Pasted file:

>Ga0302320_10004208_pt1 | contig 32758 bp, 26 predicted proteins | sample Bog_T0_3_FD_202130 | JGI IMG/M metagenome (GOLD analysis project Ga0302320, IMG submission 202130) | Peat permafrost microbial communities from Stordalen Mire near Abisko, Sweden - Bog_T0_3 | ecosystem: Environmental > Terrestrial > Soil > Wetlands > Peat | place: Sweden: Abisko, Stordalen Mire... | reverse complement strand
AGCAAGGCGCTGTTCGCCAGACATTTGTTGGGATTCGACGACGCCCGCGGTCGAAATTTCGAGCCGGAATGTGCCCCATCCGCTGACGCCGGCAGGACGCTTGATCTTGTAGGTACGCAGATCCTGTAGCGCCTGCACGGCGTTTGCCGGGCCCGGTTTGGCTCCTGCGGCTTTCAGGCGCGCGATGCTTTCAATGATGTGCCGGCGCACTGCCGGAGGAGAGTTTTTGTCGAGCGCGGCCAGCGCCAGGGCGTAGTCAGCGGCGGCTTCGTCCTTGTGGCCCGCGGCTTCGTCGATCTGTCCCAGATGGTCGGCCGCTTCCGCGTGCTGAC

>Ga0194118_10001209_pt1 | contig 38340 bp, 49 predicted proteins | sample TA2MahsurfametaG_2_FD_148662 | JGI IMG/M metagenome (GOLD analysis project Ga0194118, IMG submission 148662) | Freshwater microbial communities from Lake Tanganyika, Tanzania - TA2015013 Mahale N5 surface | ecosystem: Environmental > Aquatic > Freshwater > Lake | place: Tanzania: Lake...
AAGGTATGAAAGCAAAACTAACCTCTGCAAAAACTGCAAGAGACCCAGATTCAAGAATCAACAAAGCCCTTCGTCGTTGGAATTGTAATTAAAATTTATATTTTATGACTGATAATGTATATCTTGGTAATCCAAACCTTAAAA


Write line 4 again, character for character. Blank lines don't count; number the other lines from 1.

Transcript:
AAGGTATGAAAGCAAAACTAACCTCTGCAAAAACTGCAAGAGACCCAGATTCAAGAATCAACAAAGCCCTTCGTCGTTGGAATTGTAATTAAAATTTATATTTTATGACTGATAATGTATATCTTGGTAATCCAAACCTTAAAA